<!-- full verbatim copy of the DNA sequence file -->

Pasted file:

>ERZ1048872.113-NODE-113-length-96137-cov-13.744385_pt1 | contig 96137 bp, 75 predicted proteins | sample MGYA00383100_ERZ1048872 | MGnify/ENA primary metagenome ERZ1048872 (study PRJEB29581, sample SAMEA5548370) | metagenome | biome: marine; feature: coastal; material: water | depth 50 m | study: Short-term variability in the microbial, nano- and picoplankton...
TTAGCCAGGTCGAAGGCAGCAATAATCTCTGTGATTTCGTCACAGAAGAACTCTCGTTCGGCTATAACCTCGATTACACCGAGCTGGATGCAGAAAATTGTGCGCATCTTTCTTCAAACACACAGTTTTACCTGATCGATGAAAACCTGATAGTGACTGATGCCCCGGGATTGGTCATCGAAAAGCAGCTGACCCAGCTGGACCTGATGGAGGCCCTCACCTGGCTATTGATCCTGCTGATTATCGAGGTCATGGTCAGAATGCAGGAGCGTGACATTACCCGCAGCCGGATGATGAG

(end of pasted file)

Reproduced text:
>ERZ1048872.113-NODE-113-length-96137-cov-13.744385_pt1 | contig 96137 bp, 75 predicted proteins | sample MGYA00383100_ERZ1048872 | MGnify/ENA primary metagenome ERZ1048872 (study PRJEB29581, sample SAMEA5548370) | metagenome | biome: marine; feature: coastal; material: water | depth 50 m | study: Short-term variability in the microbial, nano- and picoplankton...
TTAGCCAGGTCGAAGGCAGCAATAATCTCTGTGATTTCGTCACAGAAGAACTCTCGTTCGGCTATAACCTCGATTACACCGAGCTGGATGCAGAAAATTGTGCGCATCTTTCTTCAAACACACAGTTTTACCTGATCGATGAAAACCTGATAGTGACTGATGCCCCGGGATTGGTCATCGAAAAGCAGCTGACCCAGCTGGACCTGATGGAGGCCCTCACCTGGCTATTGATCCTGCTGATTATCGAGGTCATGGTCAGAATGCAGGAGCGTGACATTACCCGCAGCCGGATGATGAG